When I heard that Pedro Martinez would start game 2 of the World Series for the Phillies at Yankee Stadium, I was excited to watch it, preferably with my other baseball-following friends. You can read a nice summary of Pedro’s relationship with the Yankees here and see the famous September 2004 press conference sound bite where he called the Yankees his daddies here:
After that press conference, the Red Sox ended up facing the Yankees in the 2004 American League Championship Series. That series is one of the most famous postseason baseball series because the Red Sox came back from a deficit of 3 games to none to win the series, 4-3. That’s the only time in MLB history that a team has won a series after being down 3-0. I never thought I’d see it happen. (It happened twice in the NHL and still hasn’t happened in the NBA). It was also famous for the two appearances Pedro made in Yankee Stadium, in which the Yankees’ organ player and 50,000 fans combined to rouse Pedro with their famous “Who’s Your Daddy?” chant. It started in game 2 when Pedro started and lost, and it continued in game 7, also at Yankee Stadium, when Pedro came in for two innings of relief with his Red Sox up 8-1. He didn’t pitch very well in that outing, either, giving up two runs before settling down and keeping his team up by a comfortable margin.
I tried as hard as I could to find a video of one of those two outings so you could hear the chant resonating through Yankee Stadium, but thanks to the idiots at Fox, it is surely unavailable to the human race forever. But if you’re not familiar with it, imagine what a chant of “Let’s go, Yankees!” would sound like, with the organ going, “Dun dun da-da-dun,” in between the chants, going up an octave each time, but the fans were shouting, “Who’s your daddy!” instead. It sounds just like the “OVER-RATED” chant.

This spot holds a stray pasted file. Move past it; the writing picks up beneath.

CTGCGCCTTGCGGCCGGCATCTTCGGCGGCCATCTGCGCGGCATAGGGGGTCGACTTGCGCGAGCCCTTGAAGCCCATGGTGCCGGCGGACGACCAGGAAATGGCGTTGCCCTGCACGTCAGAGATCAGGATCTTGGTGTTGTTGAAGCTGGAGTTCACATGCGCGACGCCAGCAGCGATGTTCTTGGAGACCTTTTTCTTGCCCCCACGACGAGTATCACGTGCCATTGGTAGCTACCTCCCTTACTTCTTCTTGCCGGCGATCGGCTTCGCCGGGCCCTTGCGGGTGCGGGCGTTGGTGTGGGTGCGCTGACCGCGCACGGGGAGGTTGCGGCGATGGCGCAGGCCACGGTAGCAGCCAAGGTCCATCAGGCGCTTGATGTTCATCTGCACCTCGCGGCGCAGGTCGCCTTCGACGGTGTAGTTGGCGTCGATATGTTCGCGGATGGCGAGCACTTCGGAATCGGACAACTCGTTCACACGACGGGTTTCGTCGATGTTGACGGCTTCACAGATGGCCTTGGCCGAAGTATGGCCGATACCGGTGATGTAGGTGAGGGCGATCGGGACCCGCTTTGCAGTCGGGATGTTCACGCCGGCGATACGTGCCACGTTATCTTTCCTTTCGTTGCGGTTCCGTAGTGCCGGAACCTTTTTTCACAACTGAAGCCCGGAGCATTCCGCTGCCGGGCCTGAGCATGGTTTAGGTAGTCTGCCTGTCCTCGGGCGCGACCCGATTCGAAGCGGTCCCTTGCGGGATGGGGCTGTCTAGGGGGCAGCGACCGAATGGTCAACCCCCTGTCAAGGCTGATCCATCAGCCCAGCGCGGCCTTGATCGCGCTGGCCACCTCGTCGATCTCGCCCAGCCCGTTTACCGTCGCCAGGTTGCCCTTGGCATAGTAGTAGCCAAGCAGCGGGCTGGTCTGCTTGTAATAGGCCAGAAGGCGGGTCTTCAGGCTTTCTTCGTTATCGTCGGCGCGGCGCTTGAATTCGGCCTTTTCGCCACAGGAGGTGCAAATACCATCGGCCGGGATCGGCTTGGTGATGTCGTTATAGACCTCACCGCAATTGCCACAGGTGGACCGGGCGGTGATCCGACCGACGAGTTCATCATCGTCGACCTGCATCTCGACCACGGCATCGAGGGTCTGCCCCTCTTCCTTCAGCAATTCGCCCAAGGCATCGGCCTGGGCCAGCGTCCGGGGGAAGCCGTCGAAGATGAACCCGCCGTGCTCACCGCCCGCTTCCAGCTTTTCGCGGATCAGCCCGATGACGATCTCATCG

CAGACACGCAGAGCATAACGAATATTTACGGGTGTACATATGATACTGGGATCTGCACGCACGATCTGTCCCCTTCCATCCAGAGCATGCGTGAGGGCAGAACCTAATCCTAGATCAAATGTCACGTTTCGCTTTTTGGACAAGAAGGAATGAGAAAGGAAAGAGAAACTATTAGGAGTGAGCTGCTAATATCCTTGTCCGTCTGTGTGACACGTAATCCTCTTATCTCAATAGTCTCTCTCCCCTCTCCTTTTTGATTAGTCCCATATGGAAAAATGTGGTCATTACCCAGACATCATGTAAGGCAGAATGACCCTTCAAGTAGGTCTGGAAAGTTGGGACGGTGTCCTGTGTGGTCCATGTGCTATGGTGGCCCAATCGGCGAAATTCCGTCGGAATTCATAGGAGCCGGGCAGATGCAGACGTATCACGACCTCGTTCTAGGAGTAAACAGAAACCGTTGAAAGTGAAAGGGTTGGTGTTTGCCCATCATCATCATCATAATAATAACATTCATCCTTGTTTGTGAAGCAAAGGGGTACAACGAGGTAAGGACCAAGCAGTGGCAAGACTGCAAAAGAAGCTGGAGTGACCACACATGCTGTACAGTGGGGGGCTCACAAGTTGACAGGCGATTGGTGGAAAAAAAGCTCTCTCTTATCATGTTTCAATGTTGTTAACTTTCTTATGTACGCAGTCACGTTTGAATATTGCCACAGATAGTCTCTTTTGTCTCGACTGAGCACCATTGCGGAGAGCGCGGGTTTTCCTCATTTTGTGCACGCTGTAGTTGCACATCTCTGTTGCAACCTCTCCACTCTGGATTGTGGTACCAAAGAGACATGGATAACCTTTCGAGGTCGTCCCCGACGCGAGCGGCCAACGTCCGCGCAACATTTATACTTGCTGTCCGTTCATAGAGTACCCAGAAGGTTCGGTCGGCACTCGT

I did manage to find a fan’s video of the “Who’s your daddy!” chant at Yankee Stadium this past Thursday when Pedro pitched for the Phillies in game 2 of the 2009 World Series. I’m sure this video doesn’t do it justice. It must have been louder than that, coming from every corner of the stadium. I couldn’t hear an organ, either, which gave it a nice, old-fashioned baseball touch in 2004.
I didn’t hear the chant on TV myself because I went downtown to watch the game at Bar Louie with five of my friends. It was a lot of fun watching it with them and all of us cheering for the Phillies. Pedro pitched well in Yankee Stadium for the first time since at least 2004, but he still lost because A.J. Burnett pitched better.
I wore my new red Detroit Red Wings hat because I wanted to wear a reddish hat that was close to the dark red of the Phillies to show my support for them that night. That sounds kind of lame because they aren’t even close to the same team, and Philadelphia fans, in fact, hate the Red Wings, but it’s the gesture that counts. (My red Georgia hat feels too tall and awkward on me, so I don’t wear it anymore, and it’s a brighter red than the flimsy, pre-faded, worn-out-looking Red Wings hat that I bought anyway.) However, my Red Wings hat came in handy in a very unexpected way. Near the end of our night there, after we had finished our meals and most people had finished their drinks, the waitress came over and said the bartender wanted to give us a free round of shots because I was wearing a Red Wings hat! Ha! We obviously laughed in disbelief about that. But not in front of the waitress. I’m not even a good Red Wings fan. I’ve never been to a game, I only watch them occasionally, and I only know their famous players. I jumped on their bandwagon and bought a hat so I could wear it to softball next year and because I couldn’t find a new copy of my flimsy, worn-out-looking Braves hat (which is smelly and dirty from wearing during softball). The shots were the bartender’s own creation, the first time he’d ever made it. I forgot what he called it, but I think it had triple sec and some kind of blueberry syrup in the bottom. We all agreed it was good.